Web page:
There is an increase in the number of teenagers addicted to heroin and those succumbing to heroin overdose. One reason for these rising numbers is the difficulty of quitting the drug. Getting introduced to heroin is easier than quitting. For many, the fear of quitting is related to the painful withdrawal process and the challenge of undergoing detoxification. Many try quitting but relapse due to the discomfort, lack of support, and pain. Undergoing withdrawal alone is not easy hence the need for some professional guidance and support.
Causes of Heroin Withdrawal
Too much heroin is dangerous for the body and can lead to death due to overdoes. However, many consider large quantities of heroin a solution to the intense hangovers. Whether used in large or small quantities, heroin users suffer from intense hangovers, especially at the beginning stages of addiction. Heroin causes pleasure and motivation by stimulating the brain to release excess pleasure hormones. When heroin levels decline in the body, one may desire more pleasure, forcing one to increase the drug intake. At certain levels, the small quantities may not stimulate the brain to release enough pleasure hormones, leading to increased dosages and eventual addiction. When you stop using the drug, the brain will no longer release the hormones, and the addicts begin to experience the opposite feelings. These feelings explain why sometimes the addicts become restless and helpless without heroin.
What Does Extreme Heroin Withdrawal Look and Feel Like?
The withdrawal is different and unique to everyone depending on the levels of addiction; hence the symptoms are classified into mild, moderate, and intense. Despite the classification, never underestimate these feelings; even the mild ones can cause a ripple effect to the body or drive one to resume heroin use. The mild and moderate symptoms include nausea, tiredness, muscle ache, abdominal cramps, and chills. For some addicts, the symptoms may be in the form of diarrhea, vomiting, restlessness, and extreme sweating. These symptoms majorly occur during the first month of quitting. During this time, one may experience general fatigue accompanied by mood swings caused by altered body and brain functionality.
Extreme Withdrawal Symptoms
These symptoms can last for longer periods depending on the type of interventions offered during the recovery process. They are psychological and physical, however, the psychological symptoms are more prominent than the physical. The victim experiences intense anxiety and depression accompanied by constant cravings for heroin. Depression and anxiety result in insomnia. The symptoms are intense and may require other medications to deal with insomnia and pain challenges. At this point, the pain-relieving and sleep-inducing medications are less effective than heroin, hence the need for constant monitoring. The physical symptoms arise due to the impacts of heroin addiction on body organs and tissues. Excess heroin affects key organs such as the heart and the brain. Upon quitting, one begins to experience faster heartbeats, hypertension, severe headaches, and sometimes seizures. The respiratory and muscle systems are also affected, making movement or performing ordinary duties cumbersome.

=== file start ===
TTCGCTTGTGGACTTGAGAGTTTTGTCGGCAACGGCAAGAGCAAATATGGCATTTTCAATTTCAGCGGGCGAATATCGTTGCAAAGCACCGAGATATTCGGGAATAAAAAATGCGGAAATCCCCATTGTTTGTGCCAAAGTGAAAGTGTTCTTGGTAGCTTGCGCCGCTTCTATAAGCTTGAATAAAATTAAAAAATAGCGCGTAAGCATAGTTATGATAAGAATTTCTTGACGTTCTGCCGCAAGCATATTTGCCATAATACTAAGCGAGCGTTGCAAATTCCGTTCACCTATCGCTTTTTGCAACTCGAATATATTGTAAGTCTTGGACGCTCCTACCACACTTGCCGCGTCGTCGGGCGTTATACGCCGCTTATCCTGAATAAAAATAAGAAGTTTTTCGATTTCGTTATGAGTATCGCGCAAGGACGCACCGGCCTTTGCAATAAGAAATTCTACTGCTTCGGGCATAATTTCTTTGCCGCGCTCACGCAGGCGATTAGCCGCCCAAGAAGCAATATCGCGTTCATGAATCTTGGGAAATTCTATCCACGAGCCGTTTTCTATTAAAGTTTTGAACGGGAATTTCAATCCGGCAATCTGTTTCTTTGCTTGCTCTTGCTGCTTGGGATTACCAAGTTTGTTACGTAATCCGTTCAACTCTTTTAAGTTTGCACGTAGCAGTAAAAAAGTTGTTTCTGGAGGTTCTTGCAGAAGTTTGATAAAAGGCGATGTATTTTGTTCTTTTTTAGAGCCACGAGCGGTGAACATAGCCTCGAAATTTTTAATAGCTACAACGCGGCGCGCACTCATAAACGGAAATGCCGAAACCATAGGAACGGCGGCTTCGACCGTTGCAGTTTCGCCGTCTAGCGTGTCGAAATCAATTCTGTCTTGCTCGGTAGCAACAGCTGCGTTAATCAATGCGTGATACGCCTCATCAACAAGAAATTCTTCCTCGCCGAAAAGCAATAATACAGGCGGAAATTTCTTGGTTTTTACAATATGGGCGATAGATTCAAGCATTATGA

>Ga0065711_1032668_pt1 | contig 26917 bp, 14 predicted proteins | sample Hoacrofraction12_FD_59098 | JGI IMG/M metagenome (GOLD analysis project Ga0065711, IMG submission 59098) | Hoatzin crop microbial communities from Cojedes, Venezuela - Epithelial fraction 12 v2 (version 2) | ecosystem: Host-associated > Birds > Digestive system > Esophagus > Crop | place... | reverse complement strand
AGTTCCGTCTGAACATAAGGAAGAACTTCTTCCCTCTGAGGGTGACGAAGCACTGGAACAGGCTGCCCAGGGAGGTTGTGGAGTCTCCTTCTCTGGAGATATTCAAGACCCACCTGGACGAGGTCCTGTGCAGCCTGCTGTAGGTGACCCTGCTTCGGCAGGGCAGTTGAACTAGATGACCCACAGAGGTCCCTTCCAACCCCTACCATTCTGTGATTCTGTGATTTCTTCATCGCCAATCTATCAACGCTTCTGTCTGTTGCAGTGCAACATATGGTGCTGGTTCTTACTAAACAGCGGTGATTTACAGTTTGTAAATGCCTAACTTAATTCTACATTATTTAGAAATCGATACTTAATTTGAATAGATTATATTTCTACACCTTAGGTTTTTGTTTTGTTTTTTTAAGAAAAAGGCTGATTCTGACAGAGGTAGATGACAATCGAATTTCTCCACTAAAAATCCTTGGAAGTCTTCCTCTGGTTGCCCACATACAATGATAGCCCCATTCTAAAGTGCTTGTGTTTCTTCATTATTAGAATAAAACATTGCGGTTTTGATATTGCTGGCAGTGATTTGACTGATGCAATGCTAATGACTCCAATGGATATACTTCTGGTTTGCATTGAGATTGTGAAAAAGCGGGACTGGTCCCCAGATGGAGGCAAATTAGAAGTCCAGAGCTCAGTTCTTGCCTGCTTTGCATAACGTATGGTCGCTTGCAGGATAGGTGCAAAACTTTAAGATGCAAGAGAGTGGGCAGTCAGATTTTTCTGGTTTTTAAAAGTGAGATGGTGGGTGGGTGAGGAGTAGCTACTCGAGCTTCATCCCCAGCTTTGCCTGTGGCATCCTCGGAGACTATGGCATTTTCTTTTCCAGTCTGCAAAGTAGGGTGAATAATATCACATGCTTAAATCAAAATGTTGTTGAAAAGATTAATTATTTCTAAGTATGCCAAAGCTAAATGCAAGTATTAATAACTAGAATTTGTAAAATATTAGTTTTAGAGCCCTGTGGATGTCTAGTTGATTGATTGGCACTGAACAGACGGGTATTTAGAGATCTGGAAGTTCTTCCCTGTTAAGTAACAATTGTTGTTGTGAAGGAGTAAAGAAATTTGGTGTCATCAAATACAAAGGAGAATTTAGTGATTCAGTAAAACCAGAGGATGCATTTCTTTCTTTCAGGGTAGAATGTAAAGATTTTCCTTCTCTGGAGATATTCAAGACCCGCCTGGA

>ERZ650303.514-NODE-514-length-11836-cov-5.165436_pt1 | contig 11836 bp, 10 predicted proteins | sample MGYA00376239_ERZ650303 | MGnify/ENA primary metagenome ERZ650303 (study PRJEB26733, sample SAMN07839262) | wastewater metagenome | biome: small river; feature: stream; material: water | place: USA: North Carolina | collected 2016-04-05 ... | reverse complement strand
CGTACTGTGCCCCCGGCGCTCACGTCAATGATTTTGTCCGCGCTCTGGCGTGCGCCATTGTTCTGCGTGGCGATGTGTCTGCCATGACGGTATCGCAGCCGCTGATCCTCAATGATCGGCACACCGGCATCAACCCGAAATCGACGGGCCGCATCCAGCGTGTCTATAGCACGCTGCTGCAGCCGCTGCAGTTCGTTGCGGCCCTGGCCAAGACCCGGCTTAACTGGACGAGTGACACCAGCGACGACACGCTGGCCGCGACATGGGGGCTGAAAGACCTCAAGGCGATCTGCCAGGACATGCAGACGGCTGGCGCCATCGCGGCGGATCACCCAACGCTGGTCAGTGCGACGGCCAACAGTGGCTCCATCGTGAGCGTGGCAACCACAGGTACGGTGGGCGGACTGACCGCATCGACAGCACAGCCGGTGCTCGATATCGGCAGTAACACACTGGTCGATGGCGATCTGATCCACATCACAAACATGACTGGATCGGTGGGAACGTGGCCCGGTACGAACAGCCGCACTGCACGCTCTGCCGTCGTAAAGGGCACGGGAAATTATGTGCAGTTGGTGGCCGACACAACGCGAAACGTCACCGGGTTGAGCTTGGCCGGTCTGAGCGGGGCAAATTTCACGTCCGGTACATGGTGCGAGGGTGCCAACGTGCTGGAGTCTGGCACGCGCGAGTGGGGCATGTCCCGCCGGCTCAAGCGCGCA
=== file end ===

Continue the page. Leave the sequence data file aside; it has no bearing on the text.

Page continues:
How long do the symptoms last?
The withdrawal symptoms can last for days or years depending on the level of addiction, the body systems, and how one responds to the process. The symptoms begin a few hours after the last dosage; they reach their peak within the days after which they begin to subside after one to two weeks. For those at extreme addition, the feelings can prolong for months or years. The duration of symptoms also depends on the level of support the victims get. Therapy, emotional support, parental love, and care can help the victim recover fast from the symptoms, especially when they engage in other activities. Facing these symptoms alone can result in relapse hence the need for support and guidance.
Overcoming the Withdrawal Symptoms
Despite the irritation, pain, and discomfort, many have successfully gone through the withdrawal symptoms and overcome heroin addiction. Quitting heroin requires team efforts accompanied by medically supervised detoxification. Seeking professional help such as therapy and counseling makes the process bearable and simpler.
The United States loses many young citizens due to heroin addiction and overdose. As a gesture of love, care, and concern, society should help these citizens through the withdrawal process to save their lives and build a better future. Heroin addiction is not a crime nor an embarrassment; it is a stage in which anyone can find themselves. Coming out of it and seeking help is the best means to correct the mistake and begin a life free from this bondage. Get in touch with us today and find out how we can help. Our counselors are available 24 hours a day at 833-364-0736.